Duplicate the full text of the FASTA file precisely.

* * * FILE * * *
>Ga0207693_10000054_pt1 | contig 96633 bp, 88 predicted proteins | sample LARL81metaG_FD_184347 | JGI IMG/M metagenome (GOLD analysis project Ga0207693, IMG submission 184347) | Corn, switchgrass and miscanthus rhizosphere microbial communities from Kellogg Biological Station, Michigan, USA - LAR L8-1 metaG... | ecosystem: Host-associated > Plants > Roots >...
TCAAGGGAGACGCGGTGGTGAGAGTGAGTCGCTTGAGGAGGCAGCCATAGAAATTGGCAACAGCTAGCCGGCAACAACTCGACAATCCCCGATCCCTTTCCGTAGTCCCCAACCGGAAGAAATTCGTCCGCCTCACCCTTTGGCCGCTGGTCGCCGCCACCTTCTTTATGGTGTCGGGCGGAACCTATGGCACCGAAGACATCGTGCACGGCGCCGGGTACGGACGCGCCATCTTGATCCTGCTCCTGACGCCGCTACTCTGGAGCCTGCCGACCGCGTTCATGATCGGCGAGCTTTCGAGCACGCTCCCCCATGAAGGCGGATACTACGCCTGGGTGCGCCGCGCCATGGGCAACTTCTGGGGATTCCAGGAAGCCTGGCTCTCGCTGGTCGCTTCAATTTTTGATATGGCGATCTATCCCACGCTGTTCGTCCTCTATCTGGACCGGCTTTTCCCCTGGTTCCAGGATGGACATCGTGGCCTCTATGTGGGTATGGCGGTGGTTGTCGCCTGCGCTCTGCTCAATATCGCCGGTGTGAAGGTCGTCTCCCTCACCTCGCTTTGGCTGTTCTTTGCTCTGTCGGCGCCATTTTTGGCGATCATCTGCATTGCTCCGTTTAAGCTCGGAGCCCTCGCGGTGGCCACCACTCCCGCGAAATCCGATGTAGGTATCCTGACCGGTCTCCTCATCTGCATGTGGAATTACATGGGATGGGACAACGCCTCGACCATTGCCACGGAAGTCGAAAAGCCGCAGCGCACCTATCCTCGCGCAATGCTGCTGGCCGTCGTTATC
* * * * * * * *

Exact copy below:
>Ga0207693_10000054_pt1 | contig 96633 bp, 88 predicted proteins | sample LARL81metaG_FD_184347 | JGI IMG/M metagenome (GOLD analysis project Ga0207693, IMG submission 184347) | Corn, switchgrass and miscanthus rhizosphere microbial communities from Kellogg Biological Station, Michigan, USA - LAR L8-1 metaG... | ecosystem: Host-associated > Plants > Roots >...
TCAAGGGAGACGCGGTGGTGAGAGTGAGTCGCTTGAGGAGGCAGCCATAGAAATTGGCAACAGCTAGCCGGCAACAACTCGACAATCCCCGATCCCTTTCCGTAGTCCCCAACCGGAAGAAATTCGTCCGCCTCACCCTTTGGCCGCTGGTCGCCGCCACCTTCTTTATGGTGTCGGGCGGAACCTATGGCACCGAAGACATCGTGCACGGCGCCGGGTACGGACGCGCCATCTTGATCCTGCTCCTGACGCCGCTACTCTGGAGCCTGCCGACCGCGTTCATGATCGGCGAGCTTTCGAGCACGCTCCCCCATGAAGGCGGATACTACGCCTGGGTGCGCCGCGCCATGGGCAACTTCTGGGGATTCCAGGAAGCCTGGCTCTCGCTGGTCGCTTCAATTTTTGATATGGCGATCTATCCCACGCTGTTCGTCCTCTATCTGGACCGGCTTTTCCCCTGGTTCCAGGATGGACATCGTGGCCTCTATGTGGGTATGGCGGTGGTTGTCGCCTGCGCTCTGCTCAATATCGCCGGTGTGAAGGTCGTCTCCCTCACCTCGCTTTGGCTGTTCTTTGCTCTGTCGGCGCCATTTTTGGCGATCATCTGCATTGCTCCGTTTAAGCTCGGAGCCCTCGCGGTGGCCACCACTCCCGCGAAATCCGATGTAGGTATCCTGACCGGTCTCCTCATCTGCATGTGGAATTACATGGGATGGGACAACGCCTCGACCATTGCCACGGAAGTCGAAAAGCCGCAGCGCACCTATCCTCGCGCAATGCTGCTGGCCGTCGTTATC